NJ bears are waking up: How to avoid an encounter
At least 20 times in 2018, a black bear entered a New Jersey home. At least another nine times, a bear attempted to enter a home but failed.
And hundreds of others were reported causing a nuisance or some type of damage to private property.
So when bears are leaving their winter dens and the state is offering tips on how to avoid an encounter, you may want to listen.
According to the state Department of Environmental Protection, black bears are emerging from their dens after a period of winter dormancy known as torpor, during which they may lose up to a fifth of their body weight.
The bears need to restore that weight in time for the mating season, which begins in late May.
Black bears are mostly present in the northwestern counties of Sussex, Warren, Passaic and Morris, but they've been sighted in all 21 counties, DEP said.
During spring, one of their primary natural food sources is skunk cabbage, which grows along edges of rivers and streams, and other wetlands. Beyond other natural food sources such as grasses and insects, bears may also feed on the flesh of dead animals.
"Bears are by nature wary of people. However, animals attracted to neighborhoods may learn to associate people with food," said Dave Golden, acting director of DEP's Division of Fish and Wildlife. "When bears make that connection they may become aggressive, cause property damage or seek handouts from people."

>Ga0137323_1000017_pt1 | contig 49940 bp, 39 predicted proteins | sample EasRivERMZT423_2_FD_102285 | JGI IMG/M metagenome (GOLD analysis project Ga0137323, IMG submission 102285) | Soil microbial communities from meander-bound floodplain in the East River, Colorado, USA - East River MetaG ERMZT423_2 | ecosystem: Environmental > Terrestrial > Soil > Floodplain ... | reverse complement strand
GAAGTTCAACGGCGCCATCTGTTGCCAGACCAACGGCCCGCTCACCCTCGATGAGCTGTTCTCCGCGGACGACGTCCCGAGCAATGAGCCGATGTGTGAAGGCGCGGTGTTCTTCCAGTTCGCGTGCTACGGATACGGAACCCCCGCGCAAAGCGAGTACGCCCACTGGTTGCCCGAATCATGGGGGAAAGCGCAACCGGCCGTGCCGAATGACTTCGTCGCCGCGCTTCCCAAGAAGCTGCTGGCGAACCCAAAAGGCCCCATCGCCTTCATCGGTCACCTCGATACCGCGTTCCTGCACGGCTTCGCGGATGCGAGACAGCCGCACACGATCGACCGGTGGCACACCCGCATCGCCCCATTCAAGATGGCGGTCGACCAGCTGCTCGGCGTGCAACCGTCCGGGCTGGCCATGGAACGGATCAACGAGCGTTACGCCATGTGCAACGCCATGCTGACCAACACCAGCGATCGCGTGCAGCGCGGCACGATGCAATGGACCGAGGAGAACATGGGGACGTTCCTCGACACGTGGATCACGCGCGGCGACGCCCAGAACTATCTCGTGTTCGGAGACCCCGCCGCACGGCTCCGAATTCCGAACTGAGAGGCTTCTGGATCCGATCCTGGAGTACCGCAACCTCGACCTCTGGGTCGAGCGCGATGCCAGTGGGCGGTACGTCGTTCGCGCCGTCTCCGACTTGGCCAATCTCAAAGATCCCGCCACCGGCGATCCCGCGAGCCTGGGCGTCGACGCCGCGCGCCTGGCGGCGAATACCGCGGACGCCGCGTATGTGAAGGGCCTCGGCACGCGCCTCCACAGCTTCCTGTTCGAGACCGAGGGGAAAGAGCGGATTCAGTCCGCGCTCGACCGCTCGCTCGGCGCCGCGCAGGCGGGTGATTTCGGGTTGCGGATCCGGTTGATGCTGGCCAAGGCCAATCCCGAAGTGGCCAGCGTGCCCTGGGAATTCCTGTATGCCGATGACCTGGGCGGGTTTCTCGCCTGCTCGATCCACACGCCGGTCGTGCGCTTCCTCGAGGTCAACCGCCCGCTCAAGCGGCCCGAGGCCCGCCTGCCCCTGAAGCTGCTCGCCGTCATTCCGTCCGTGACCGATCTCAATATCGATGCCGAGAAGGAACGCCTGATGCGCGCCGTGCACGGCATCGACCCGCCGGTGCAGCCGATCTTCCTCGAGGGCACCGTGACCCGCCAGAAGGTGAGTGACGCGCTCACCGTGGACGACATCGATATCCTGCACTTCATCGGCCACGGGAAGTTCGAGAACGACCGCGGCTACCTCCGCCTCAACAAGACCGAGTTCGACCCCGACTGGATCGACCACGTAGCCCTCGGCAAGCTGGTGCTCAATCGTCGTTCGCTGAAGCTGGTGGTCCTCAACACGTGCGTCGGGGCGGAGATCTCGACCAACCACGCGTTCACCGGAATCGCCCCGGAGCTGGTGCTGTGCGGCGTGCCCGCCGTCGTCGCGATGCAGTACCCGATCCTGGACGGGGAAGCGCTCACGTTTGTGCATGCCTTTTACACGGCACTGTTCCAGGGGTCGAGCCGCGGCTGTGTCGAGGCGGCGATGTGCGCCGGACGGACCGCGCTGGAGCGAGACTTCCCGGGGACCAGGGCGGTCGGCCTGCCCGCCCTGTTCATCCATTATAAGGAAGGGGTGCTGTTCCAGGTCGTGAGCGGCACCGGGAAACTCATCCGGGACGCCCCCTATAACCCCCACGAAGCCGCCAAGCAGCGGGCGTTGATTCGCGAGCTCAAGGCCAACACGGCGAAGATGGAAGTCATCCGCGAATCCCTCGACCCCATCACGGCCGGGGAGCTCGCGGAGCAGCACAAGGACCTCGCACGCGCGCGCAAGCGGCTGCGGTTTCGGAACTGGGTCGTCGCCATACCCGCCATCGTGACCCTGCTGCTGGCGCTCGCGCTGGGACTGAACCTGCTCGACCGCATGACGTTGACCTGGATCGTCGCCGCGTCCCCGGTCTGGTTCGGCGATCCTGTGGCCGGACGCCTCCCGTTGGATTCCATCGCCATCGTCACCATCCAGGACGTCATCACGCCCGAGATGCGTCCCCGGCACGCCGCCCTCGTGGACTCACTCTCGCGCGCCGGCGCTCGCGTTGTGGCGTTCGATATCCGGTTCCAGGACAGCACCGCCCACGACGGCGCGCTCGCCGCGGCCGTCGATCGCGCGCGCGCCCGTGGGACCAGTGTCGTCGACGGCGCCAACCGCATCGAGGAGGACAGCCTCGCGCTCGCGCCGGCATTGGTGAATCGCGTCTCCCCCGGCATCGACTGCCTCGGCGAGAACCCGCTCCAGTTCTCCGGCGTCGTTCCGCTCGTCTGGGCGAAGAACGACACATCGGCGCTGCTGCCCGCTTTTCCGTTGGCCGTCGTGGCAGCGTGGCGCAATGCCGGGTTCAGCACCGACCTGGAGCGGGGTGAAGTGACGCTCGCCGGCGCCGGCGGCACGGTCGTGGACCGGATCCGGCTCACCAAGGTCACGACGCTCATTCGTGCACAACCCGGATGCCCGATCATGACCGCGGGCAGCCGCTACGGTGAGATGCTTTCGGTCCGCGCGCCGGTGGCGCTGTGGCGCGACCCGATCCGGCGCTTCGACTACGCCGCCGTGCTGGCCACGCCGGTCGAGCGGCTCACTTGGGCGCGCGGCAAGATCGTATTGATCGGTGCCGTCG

Intentional feeding of a bear is not only dangerous, it's illegal and carries a fine of up to $1,000.
To minimize encounters with bears, Division of Fish and Wildlife recommends:
- Secure trash and eliminate easy-to-reach food sources, including low-hanging bird feeders.
- Use certified bear-resistant garbage containers, if possible. Otherwise, use tight-fitting lids on your containers.
- Wash garbage containers frequently to remove odors.
- Avoid feeding birds when bears are active.
- Install electric fencing to protect crops, beehives and livestock.
Those who encounter a black bear are advised to remain calm and never run away. Avoid eye contact and back away slowly. If the bear does not leave the area, or advances, individuals are advised to make themselves look and sound as big as possible by waving their arms or yelling, for example.
"Few things would trigger a bear to become aggressive," said Jason Carter, owner of Fur and Feathers Wildlife Control in Sussex County. "If its young are being threatened, a lot of times a mother bear will retaliate to protect its young."
Carter said society has essentially created a habitat in which bears don't feel threatened.
In 2018, 883 bear encounters were reported to DEP. That's down from 971 in 2017. DEP's numbers do not include instances in which the state was not contacted.
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Contact reporter Dino Flammia at email@example.com.